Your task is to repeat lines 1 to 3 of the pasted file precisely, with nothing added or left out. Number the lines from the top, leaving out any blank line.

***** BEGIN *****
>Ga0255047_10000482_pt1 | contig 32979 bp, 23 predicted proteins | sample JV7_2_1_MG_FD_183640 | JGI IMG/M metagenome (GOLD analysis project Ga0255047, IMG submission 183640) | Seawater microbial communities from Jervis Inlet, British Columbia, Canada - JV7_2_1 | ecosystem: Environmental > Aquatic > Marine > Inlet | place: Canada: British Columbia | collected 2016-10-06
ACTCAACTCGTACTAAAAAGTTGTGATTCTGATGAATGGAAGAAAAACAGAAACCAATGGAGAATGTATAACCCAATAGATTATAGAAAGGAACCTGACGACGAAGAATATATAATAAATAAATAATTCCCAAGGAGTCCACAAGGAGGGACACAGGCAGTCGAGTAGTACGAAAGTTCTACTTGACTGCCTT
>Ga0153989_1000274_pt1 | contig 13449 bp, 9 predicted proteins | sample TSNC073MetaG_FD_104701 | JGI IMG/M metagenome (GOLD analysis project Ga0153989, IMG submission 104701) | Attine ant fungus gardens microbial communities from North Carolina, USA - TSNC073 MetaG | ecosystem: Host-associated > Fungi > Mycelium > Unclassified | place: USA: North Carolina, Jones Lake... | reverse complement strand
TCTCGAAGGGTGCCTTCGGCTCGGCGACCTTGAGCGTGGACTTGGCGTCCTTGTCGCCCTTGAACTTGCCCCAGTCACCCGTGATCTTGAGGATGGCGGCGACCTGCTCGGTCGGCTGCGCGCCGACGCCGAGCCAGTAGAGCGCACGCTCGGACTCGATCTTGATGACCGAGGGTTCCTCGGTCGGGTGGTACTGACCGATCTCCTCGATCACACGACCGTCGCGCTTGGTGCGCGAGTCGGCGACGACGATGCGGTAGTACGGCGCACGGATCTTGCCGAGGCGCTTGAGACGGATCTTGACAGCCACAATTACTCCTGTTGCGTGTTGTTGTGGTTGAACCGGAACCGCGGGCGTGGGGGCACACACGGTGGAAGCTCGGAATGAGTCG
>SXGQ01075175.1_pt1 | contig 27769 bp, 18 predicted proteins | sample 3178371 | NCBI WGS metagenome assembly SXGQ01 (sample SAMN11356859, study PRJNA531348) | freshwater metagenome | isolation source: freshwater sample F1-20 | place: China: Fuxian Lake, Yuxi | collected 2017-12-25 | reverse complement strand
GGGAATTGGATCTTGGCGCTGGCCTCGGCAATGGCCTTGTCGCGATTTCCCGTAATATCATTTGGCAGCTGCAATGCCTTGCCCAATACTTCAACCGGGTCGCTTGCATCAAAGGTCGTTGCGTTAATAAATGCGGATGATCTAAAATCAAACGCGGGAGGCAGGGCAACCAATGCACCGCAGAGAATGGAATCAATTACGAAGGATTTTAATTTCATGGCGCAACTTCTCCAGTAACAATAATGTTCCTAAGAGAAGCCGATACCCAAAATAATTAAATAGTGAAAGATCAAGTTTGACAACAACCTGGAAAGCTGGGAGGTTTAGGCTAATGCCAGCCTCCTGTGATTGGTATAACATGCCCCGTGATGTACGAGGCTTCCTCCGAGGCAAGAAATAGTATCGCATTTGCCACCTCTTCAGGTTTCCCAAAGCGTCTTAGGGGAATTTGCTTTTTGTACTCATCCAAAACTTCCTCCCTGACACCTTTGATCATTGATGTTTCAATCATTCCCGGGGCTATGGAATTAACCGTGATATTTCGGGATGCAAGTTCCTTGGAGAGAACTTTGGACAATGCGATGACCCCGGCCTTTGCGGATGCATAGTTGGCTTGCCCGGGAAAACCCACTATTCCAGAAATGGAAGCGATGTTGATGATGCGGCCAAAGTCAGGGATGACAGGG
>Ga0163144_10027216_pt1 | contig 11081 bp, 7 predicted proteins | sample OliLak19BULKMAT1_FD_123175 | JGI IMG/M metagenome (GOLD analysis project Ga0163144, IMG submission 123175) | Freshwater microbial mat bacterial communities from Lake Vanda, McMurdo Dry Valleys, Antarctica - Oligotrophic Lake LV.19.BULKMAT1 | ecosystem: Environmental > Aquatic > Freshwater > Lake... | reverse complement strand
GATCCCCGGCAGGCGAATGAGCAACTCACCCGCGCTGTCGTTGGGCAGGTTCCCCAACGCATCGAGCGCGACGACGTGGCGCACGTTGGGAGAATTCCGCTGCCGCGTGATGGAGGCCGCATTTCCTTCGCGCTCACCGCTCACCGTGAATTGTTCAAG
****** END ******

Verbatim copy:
>Ga0255047_10000482_pt1 | contig 32979 bp, 23 predicted proteins | sample JV7_2_1_MG_FD_183640 | JGI IMG/M metagenome (GOLD analysis project Ga0255047, IMG submission 183640) | Seawater microbial communities from Jervis Inlet, British Columbia, Canada - JV7_2_1 | ecosystem: Environmental > Aquatic > Marine > Inlet | place: Canada: British Columbia | collected 2016-10-06
ACTCAACTCGTACTAAAAAGTTGTGATTCTGATGAATGGAAGAAAAACAGAAACCAATGGAGAATGTATAACCCAATAGATTATAGAAAGGAACCTGACGACGAAGAATATATAATAAATAAATAATTCCCAAGGAGTCCACAAGGAGGGACACAGGCAGTCGAGTAGTACGAAAGTTCTACTTGACTGCCTT
>Ga0153989_1000274_pt1 | contig 13449 bp, 9 predicted proteins | sample TSNC073MetaG_FD_104701 | JGI IMG/M metagenome (GOLD analysis project Ga0153989, IMG submission 104701) | Attine ant fungus gardens microbial communities from North Carolina, USA - TSNC073 MetaG | ecosystem: Host-associated > Fungi > Mycelium > Unclassified | place: USA: North Carolina, Jones Lake... | reverse complement strand